Although MC follow-up via 2-way SMS between patients and providers could not be definitively shown to be noninferior, 2wT should be considered safe. 2wT identified more AEs (1.88%) than those observed in routine care (0.84%) and still falls below the globally accepted standard for MC safety of 2% AEs. Increased AE ascertainment via 2wT is consistent with improved quality of care. 2wT is also demonstrably noninferior when assessing both arms in the same way at the same time. At the day-14, in-person visit, there were no incident AEs among 2wT men and 1 incident AE among routine; there was no surplus of unidentified AEs within the texting group. The study also demonstrated reduced visit workload as compared with MC follow-up with scheduled in-person visits. By using 2-way SMS to identify men who needed or desired in-person review, 2wT enabled men without concerns to heal independently, reducing burdens on providers and patients. This follow-up method was provided largely within routine MC service delivery, suggesting advantages for MC scale-up and sustainability in the region. There are several lessons learned for replication of this follow-up approach.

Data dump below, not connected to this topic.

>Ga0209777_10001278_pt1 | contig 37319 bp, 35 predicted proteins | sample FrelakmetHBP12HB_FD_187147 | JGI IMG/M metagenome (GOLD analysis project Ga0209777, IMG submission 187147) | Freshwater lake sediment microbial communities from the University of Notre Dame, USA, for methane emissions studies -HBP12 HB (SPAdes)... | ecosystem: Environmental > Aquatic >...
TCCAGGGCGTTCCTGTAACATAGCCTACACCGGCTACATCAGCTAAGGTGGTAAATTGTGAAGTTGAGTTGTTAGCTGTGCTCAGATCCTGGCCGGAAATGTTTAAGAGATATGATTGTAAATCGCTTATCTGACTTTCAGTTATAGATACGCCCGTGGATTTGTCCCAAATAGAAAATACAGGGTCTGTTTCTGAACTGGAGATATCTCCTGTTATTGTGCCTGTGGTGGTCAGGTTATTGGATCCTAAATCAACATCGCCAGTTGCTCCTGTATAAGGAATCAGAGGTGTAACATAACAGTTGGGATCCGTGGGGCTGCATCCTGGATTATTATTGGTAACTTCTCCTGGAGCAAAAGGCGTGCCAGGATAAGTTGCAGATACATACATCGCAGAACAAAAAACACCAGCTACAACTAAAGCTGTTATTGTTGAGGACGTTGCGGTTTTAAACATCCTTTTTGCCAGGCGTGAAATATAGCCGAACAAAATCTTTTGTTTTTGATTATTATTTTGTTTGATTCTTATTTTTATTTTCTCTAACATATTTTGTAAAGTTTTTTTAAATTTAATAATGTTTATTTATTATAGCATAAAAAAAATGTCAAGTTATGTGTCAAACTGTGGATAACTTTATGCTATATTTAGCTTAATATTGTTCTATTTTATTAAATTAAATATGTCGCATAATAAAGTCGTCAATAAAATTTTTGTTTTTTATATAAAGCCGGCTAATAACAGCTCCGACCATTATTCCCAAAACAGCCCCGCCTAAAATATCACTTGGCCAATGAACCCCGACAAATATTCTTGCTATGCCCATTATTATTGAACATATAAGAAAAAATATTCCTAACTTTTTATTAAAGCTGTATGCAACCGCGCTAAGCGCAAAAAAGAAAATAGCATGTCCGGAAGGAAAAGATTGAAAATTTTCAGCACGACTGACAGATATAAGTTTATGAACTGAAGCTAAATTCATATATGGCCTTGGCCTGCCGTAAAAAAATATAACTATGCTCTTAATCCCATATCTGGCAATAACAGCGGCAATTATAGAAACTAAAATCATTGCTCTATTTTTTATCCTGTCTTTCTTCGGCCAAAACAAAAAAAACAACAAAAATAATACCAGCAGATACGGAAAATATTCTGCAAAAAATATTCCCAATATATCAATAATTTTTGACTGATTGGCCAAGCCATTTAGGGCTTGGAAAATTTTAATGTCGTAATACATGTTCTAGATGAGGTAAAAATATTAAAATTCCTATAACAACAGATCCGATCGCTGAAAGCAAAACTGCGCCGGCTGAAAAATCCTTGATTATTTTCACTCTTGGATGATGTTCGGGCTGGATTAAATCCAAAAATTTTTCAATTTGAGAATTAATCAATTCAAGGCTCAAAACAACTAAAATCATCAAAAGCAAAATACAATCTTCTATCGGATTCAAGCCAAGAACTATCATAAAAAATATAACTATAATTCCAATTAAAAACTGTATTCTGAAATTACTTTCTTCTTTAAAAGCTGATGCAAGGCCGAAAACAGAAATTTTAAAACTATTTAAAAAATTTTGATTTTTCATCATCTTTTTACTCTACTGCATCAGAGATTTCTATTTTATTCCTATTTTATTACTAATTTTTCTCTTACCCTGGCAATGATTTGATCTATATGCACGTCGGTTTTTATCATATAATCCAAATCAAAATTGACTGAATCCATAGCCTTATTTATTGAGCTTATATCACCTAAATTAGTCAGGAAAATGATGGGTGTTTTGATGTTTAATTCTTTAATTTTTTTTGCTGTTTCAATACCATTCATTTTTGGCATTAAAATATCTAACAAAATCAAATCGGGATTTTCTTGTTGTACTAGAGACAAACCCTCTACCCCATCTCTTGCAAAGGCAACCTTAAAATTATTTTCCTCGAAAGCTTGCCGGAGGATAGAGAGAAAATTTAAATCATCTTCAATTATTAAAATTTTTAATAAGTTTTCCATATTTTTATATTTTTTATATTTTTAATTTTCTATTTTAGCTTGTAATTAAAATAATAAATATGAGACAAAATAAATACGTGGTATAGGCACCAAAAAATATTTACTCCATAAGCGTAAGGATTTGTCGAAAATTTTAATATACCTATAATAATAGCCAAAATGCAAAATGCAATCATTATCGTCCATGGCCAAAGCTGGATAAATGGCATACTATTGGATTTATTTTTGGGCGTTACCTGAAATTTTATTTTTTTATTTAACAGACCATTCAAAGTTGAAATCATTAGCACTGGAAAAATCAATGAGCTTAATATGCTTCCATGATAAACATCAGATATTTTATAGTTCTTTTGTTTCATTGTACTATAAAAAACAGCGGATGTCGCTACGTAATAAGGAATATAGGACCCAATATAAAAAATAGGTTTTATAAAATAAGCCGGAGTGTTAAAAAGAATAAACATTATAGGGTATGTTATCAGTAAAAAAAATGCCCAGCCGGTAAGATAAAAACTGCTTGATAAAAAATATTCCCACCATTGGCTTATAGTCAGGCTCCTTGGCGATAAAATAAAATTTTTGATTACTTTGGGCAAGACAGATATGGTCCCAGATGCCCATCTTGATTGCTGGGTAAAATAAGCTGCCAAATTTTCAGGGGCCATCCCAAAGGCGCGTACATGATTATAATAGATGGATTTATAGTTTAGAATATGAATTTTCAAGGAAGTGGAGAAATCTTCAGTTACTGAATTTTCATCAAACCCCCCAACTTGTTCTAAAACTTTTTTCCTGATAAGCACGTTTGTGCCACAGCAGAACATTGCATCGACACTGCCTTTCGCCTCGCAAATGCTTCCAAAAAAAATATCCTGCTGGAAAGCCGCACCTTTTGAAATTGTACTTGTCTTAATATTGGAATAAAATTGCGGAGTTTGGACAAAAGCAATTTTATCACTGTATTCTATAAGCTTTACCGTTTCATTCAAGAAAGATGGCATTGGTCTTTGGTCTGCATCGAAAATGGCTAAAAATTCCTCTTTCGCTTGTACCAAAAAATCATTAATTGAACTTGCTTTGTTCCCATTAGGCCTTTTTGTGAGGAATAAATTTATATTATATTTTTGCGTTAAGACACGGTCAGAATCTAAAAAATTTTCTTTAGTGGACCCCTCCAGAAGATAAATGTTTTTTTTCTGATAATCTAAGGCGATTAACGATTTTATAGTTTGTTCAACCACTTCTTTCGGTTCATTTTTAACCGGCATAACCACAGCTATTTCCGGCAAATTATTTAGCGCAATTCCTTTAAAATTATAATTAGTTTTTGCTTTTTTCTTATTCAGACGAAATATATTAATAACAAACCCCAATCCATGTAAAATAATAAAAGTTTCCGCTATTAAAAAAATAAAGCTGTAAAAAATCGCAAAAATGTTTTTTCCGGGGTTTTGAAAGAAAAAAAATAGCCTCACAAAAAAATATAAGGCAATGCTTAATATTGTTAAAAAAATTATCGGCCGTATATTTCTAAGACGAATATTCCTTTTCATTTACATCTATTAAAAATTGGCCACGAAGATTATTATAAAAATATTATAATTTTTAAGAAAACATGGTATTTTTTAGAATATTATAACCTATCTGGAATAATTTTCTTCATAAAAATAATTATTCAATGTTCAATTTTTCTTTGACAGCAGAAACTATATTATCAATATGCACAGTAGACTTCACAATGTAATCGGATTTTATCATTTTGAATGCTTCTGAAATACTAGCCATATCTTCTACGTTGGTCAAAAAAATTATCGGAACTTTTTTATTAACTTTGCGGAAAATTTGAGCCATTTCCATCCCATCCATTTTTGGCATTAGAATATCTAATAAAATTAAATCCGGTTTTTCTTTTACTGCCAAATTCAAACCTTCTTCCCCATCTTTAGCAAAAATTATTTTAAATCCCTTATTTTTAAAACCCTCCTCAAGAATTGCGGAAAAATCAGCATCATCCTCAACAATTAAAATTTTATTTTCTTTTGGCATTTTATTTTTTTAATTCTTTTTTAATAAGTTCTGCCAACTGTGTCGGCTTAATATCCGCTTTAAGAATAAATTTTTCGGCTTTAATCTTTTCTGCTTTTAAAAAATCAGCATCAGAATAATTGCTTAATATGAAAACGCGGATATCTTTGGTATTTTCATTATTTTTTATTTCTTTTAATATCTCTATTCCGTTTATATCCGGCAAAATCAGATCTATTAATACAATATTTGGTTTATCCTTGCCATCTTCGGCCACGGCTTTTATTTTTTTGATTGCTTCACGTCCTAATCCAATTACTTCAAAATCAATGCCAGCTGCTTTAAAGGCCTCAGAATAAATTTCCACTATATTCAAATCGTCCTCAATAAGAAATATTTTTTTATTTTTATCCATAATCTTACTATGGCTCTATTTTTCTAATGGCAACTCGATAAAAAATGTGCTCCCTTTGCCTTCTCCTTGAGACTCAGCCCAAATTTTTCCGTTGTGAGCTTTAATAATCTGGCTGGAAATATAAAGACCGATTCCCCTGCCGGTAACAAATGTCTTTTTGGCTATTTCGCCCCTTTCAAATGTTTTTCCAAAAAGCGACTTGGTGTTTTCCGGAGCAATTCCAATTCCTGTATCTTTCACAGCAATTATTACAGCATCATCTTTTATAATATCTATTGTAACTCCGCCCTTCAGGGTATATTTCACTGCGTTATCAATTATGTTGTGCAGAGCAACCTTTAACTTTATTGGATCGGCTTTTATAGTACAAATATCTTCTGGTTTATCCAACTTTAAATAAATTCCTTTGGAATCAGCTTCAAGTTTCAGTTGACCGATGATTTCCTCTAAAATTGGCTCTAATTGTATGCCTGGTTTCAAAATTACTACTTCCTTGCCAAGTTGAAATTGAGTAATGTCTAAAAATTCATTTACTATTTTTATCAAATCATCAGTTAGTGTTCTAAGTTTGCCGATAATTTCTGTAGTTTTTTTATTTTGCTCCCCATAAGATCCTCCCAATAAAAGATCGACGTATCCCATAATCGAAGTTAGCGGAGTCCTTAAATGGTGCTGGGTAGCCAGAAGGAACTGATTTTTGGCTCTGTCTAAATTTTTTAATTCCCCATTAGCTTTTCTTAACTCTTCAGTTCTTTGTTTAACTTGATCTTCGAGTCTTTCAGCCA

2wT likely serves as a proxy for active surveillance of AEs, improving the quality of patient care. Recent active surveillance conducted by ZAZIC in both rural and periurban sites in Zimbabwe found average AE rates of 4.6%, ranging from 1% to 8%.33 Therefore, we believe that the increased rate of identified AEs within the texting arm reflects improved AE ascertainment and not a true increase in AEs. Moreover, daily SMS responses from participants likely helped increase AE identification by encouraging clients to seek care when complications were suspected and by encouraging improved AE documentation. Active surveillance efforts typically lead to increases in reported AE rates: evidence from resource-intensive, patient-tracing efforts in large-scale MC programs in Kenya found AE rates of between 4% and 18%,5,9,34 higher than global AE averages. Improved AE ascertainment via 2wT was not based on active tracing but on daily reminders for men with identified concerns to return for review. Therefore, 2wT may provide a less intensive, but effective alternative, for improved surveillance efforts. In turn, this increases identification and management of AEs within a routine MC setting, a benefit for client safety.